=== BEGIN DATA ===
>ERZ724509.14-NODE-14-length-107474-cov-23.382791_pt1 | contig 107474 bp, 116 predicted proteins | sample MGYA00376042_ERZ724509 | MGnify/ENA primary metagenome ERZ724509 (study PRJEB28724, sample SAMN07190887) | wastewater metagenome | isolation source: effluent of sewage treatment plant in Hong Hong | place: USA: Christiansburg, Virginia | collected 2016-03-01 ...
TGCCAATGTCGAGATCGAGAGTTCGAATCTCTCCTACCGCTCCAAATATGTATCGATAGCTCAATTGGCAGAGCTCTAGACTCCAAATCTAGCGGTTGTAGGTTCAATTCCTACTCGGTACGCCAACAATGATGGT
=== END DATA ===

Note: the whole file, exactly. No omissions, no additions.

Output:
>ERZ724509.14-NODE-14-length-107474-cov-23.382791_pt1 | contig 107474 bp, 116 predicted proteins | sample MGYA00376042_ERZ724509 | MGnify/ENA primary metagenome ERZ724509 (study PRJEB28724, sample SAMN07190887) | wastewater metagenome | isolation source: effluent of sewage treatment plant in Hong Hong | place: USA: Christiansburg, Virginia | collected 2016-03-01 ...
TGCCAATGTCGAGATCGAGAGTTCGAATCTCTCCTACCGCTCCAAATATGTATCGATAGCTCAATTGGCAGAGCTCTAGACTCCAAATCTAGCGGTTGTAGGTTCAATTCCTACTCGGTACGCCAACAATGATGGT